If you’re going to work with logs, you need a cant hook (unless they’re all too huge to move without machinery or all so small you can pick them up with one hand). Crowbars are very useful, tractors are marvellous, but for a person to be able to move logs around while cutting, milling, building, etc., a cant hook is indispensable. I first met my wife and in-laws when I visited a blacksmith to ask him to make me a cant hook, so they have a special place in my life as well.
Cant hooks allow a person to roll a log with modest effort and ample control. Along with a couple of strong crowbars, a log buggy and a few other bits and pieces, you can move logs around surprisingly effectively. Without these tools, logs are heavy, unyielding lumps that risk doing harm to your body if you try to move them at all. Don't think that you can substitute a crow bar for a cant hook: using a crow bar to roll logs is like eating spaghetti with a spoon.
I’m very happy with the design of cant hooks I use. The hook is permanently attached to the handle and is easily swung onto the log. Some cant hooks simply have a hook with a ring (at the handle end), and a crowbar or wooden spar must be put through the ring as the lever. This is a terrible idea if you need to roll a log more than once: you need to do a lot of bending over to pick up the hook and ring, your fingers are at risk of crushing and it's slow and awkward (I tried it early on). A hook with a ring can be useful to roll really large logs when pulled with a tractor and chain, but I have rarely needed to do this.
I use leaf spring steel for the hook, point and hinge. Spring steel makes for a much stronger hook than mild steel, thus enabling a lighter tool. It’s also usually free and being recycled. Trailer springs are often the right size of flat bar: about 44mm x 6 or 7mm. If you couldn’t get leaf spring (from the tip, or from a spring works or suspension shop bin), you might be able to flatten large coil spring or find some other high tensile steel. If not, mild steel will do - I'm sure many good cant hooks have been made from mild steel or wrought iron, preferably with steel points welded on.
10mm threaded rod is used to attach the point to the handle, and a 10mm bolt (with 2 nuts to lock together) to attach the hook to the hinge.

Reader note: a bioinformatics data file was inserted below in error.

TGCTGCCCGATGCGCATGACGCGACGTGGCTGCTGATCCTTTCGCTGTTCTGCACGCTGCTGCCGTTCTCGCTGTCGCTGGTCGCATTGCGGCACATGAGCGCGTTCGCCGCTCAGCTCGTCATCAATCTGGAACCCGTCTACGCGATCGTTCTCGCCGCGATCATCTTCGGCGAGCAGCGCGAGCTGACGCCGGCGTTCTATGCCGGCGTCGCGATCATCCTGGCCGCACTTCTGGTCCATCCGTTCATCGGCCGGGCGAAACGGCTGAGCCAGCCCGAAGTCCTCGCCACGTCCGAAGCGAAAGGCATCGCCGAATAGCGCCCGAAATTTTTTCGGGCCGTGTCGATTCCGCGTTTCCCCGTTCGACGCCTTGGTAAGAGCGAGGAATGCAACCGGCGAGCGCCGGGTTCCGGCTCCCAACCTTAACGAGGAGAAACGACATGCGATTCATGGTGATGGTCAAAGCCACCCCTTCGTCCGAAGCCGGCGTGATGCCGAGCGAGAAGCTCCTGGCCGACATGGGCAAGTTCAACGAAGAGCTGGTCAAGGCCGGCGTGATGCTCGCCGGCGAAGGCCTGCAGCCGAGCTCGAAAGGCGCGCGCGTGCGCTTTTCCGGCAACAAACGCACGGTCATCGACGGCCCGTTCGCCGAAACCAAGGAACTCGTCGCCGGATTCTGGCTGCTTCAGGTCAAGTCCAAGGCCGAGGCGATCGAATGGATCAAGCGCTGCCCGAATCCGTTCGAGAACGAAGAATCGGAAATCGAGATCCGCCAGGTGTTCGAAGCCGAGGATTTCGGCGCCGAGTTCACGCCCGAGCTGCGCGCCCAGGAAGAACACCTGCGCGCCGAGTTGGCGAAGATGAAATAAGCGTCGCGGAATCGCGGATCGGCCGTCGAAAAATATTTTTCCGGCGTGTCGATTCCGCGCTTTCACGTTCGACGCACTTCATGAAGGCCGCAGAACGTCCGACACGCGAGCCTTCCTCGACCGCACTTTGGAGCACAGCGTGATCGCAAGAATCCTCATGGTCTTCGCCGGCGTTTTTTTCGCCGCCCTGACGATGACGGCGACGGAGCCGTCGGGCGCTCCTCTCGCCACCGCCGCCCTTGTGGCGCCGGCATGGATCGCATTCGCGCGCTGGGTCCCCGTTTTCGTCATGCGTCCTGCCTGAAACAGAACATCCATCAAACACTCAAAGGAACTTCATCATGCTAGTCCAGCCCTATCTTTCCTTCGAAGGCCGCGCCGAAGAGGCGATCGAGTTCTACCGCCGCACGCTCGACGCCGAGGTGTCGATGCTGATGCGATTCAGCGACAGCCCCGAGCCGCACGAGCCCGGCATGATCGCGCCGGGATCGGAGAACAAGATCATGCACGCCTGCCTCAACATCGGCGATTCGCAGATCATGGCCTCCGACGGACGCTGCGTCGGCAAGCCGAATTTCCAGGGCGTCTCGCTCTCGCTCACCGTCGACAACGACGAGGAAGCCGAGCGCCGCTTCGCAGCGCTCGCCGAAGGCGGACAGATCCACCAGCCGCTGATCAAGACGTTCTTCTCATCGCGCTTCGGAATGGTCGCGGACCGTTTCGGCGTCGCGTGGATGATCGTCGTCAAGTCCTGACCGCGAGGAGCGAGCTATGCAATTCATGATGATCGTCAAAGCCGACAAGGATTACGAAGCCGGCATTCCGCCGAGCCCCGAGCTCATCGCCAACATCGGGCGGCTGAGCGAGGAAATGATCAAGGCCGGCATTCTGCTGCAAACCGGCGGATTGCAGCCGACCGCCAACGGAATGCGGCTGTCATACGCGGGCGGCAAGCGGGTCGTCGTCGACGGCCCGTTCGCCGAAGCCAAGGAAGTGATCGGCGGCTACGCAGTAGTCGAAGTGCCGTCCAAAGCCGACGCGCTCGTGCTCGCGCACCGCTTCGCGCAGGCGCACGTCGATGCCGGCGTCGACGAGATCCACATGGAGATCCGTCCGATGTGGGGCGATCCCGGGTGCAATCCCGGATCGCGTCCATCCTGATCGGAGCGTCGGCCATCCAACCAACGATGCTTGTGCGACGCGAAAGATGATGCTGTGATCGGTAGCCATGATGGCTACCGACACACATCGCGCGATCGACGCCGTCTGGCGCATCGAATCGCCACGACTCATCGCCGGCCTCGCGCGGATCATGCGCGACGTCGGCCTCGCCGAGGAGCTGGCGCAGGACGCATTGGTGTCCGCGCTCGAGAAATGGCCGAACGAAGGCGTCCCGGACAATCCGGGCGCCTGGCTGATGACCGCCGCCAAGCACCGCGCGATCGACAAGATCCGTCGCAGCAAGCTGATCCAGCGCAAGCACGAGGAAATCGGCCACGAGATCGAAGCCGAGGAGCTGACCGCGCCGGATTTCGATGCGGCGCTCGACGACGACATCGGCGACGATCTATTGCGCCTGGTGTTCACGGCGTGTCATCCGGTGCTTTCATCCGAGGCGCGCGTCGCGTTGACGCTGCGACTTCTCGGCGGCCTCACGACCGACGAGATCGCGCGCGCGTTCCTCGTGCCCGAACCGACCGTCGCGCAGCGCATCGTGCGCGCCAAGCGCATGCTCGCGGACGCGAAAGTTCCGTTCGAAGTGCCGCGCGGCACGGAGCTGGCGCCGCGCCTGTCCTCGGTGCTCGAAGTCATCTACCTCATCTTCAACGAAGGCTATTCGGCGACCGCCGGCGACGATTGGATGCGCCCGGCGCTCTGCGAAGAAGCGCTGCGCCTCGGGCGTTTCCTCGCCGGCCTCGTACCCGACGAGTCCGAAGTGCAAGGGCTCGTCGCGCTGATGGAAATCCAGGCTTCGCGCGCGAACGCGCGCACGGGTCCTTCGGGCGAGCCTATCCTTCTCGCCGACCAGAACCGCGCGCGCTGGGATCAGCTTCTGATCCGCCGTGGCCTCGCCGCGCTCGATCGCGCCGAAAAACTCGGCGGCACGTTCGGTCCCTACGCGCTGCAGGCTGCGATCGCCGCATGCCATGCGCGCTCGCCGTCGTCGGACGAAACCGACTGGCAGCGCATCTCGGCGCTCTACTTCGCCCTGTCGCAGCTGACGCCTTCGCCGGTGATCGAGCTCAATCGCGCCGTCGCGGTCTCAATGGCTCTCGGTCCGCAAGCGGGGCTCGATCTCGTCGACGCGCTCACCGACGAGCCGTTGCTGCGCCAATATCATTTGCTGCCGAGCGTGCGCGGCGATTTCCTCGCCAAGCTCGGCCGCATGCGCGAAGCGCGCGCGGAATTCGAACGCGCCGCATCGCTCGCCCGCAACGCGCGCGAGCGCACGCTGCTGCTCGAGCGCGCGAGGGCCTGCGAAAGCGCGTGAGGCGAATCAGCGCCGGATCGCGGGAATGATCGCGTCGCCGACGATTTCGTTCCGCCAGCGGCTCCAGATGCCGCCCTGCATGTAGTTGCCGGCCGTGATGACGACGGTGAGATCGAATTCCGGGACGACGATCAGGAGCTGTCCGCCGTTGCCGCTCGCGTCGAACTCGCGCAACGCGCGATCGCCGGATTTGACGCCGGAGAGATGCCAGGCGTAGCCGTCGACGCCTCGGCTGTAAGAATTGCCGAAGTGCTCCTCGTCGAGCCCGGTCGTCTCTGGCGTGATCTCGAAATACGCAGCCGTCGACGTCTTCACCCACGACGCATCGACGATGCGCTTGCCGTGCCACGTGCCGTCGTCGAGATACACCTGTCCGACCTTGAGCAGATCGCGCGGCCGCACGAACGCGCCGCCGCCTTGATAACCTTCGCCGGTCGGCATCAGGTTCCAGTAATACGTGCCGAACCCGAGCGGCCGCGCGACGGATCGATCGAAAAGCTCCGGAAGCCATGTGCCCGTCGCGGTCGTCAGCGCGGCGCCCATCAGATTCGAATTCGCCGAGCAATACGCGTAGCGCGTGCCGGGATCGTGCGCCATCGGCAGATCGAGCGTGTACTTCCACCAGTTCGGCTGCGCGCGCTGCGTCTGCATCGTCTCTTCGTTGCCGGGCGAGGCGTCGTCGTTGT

I harden and temper the points of the hook and point, so they stay sharp longer and are less likely to be accidentally bent.
The holes in the hook and hinge are drilled (not punched) so that there is a smoother bearing surface for the bolt. Of course you need to carefully normalise the steel before drilling, by heating to red heat and cooling slowly in the ash bucket.
The threaded rods which hold the point to the handle are welded into punched holes in the point. I use general purpose electrodes to weld them in, and re-heat the steel in the forge immediately afterwards to normalise and avoid brittleness at the weld.
It’s very worthwhile shaping the back end of the hook and carefully positioning the hook in the hinge, so that the hook can’t swing back and hit the handle. Your fingers will sometimes be there….
The hinge is also set so it stops the hook from hitting the point, and blunting it.
I make handles from spotted gum, which is very tough. I start with a straight-grained piece of 75 x 50 (can I say 3” x 2”?), which is then sawn into a taper both ways, then planed with an electric plane into a nice round shape: first square, then octagonal, then rounded; then use a hand plane to finish. I put some red paint on the top of the handle to make it less easy to lose in the bush, and rub the handle with linseed oil (raw) to reduce checking and splintering: it mostly reduces the drying and wetting of the surface, and consequent surface splitting.
Here are some photos to give you dimensions (in millimetres) and shape:
|The main dimensions and shape - it's not an exact thing.|
|A bird's-eye view of a cant hook doing a shoot on a living room floor.|
|This shows the hook hinged back as far as it will go. It stops before it hits your fingers.|
|This is the hook as far forward as it will go - missing the point.|
|The bump on the point plate is where a 10mm threaded rod is welded on. The other 2 threaded rods are under the hinge. Note the double nuts on the hinge bolt, tightened together to allow free movement of the hook.|
|The 10mm threaded rods come thru to the back and have nuts and washers.|